● Over 220 million residents over the age of 12 years in the USA were aware of smart speakers

● 42% of 18 to 34-year-olds owned about one to three radios, with 6% owning four radios or more

According to Statista’s US Media Use time:

● The average daily time spent listening to the radio per adult in the US from 2015 to 2020 entailed 111 minutes (Q1, 2015), 112 (Q1, 2016), 111 (Q1, 2017), 106 (Q1, 2018), 102 (Q1, 2019), and 99 (Q1, 2020).

RadioCentre’s research interestingly noted that:

● Commercial radio listeners were listening more to radio than pre-pandemic levels;

● 90% of respondents stated that radio helped them keep in touch with the outside world, with 84% stating that it kept them company;

The On the Road to Recovery with Am/Fm Radio Report by Nielsen further revealed that: :

● Radio had a reach of 88% in Q3, 2020 among users aged 18 years+;

● In fall 2020 (Oct), Radio listenership was 97% of what it was in pre-covid levels in March 2020.

● Most of the radio listenership continued to be out of home, with home listenership contributing to a 29% share in March, 38% in May, and 31% in October.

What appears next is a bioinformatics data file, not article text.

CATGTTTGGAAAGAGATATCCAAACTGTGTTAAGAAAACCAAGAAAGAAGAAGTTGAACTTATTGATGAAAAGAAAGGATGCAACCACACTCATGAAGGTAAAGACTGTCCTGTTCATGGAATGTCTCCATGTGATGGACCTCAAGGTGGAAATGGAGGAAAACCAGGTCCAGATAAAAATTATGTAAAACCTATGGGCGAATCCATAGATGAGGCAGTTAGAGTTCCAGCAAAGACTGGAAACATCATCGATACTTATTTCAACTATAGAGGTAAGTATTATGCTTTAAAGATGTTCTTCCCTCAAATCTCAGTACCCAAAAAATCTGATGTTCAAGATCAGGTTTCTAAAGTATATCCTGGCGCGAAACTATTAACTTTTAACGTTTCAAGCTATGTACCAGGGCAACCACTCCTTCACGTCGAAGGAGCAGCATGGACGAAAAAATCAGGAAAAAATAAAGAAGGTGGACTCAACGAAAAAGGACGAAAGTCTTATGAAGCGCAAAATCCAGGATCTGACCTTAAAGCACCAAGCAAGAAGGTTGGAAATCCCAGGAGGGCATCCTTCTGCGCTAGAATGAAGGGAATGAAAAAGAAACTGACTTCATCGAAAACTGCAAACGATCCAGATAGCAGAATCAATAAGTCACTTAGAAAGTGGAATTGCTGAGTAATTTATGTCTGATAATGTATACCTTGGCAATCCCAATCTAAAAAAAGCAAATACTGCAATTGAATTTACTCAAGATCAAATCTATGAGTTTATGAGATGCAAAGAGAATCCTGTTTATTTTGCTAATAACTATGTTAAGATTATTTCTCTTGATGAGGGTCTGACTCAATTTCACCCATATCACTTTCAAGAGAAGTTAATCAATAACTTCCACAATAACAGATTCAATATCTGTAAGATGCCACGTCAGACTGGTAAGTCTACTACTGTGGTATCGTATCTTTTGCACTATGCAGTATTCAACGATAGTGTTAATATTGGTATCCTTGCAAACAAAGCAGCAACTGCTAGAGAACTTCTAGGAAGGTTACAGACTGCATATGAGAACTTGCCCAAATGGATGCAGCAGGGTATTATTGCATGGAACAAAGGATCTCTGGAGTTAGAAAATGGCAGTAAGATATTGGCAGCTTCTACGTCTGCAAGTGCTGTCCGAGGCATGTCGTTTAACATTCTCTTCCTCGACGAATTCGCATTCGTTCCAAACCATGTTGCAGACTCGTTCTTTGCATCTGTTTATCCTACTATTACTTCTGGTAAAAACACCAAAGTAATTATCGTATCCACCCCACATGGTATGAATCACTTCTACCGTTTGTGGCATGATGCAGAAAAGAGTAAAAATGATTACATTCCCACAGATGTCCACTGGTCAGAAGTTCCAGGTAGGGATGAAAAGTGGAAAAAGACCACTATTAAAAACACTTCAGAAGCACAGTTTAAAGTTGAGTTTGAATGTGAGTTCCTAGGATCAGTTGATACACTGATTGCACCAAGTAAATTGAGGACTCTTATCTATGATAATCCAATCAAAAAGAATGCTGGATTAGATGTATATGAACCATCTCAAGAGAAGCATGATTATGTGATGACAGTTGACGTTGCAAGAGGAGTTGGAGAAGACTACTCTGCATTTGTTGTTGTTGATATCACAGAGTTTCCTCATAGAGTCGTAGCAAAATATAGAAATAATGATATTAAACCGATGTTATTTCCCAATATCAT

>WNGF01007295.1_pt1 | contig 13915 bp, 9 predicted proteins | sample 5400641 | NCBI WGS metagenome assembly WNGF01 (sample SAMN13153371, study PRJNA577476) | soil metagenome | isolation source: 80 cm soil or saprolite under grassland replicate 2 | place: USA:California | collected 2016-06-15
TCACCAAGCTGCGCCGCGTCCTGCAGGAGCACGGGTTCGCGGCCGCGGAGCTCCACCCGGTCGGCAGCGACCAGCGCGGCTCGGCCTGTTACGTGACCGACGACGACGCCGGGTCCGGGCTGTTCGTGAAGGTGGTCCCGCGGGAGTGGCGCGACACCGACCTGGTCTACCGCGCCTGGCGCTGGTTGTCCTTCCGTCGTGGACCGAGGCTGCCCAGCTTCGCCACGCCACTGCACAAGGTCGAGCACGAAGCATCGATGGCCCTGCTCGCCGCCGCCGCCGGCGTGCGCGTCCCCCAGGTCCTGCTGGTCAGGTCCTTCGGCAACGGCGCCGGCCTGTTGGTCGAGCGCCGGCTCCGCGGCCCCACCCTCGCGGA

Radio listening statistics 2021

According to[ NZ Commercial Radio Ratings](https://www.gfk.com/hubfs/ANZ MEDIA/NZ/press_releases/2021/S1 2021/kadGfK NZ Commercial Radio Ratings Media Release S1 2021.pdf):

● 82% of New Zealand’s population or 3.73 million aged 10 years+ tuned in to radio each week, with 76% tuning in to commercial radio, as of Q1 2021 metrics;

● The average listener tuned in for a total of 16 hours 8 minutes.

Stay updated on this year’s radio listenership figures. RAJAR announced that it would be publishing its Q3 2021 figures on October 27th, 2021, with Q4 figures expected by 2nd February 2021.

Is radio dying in 2020? No, and it's clear from the various statistics and industry reports that radio is as resilient as ever. It continues to connect with more consumers than any other platform. Now you may ask: Why is radio still popular?

1) It has a prime position on the center car console

Think about it, listening to the radio is pretty much straightforward from the moment you step into a car. Most radio listenership still takes place inside vehicles, with programs oriented for the car listener, including morning and afternoon drive time shows. In-car listenership is appealing to advertisers because radio listeners are away from home and near areas where they make the most purchases.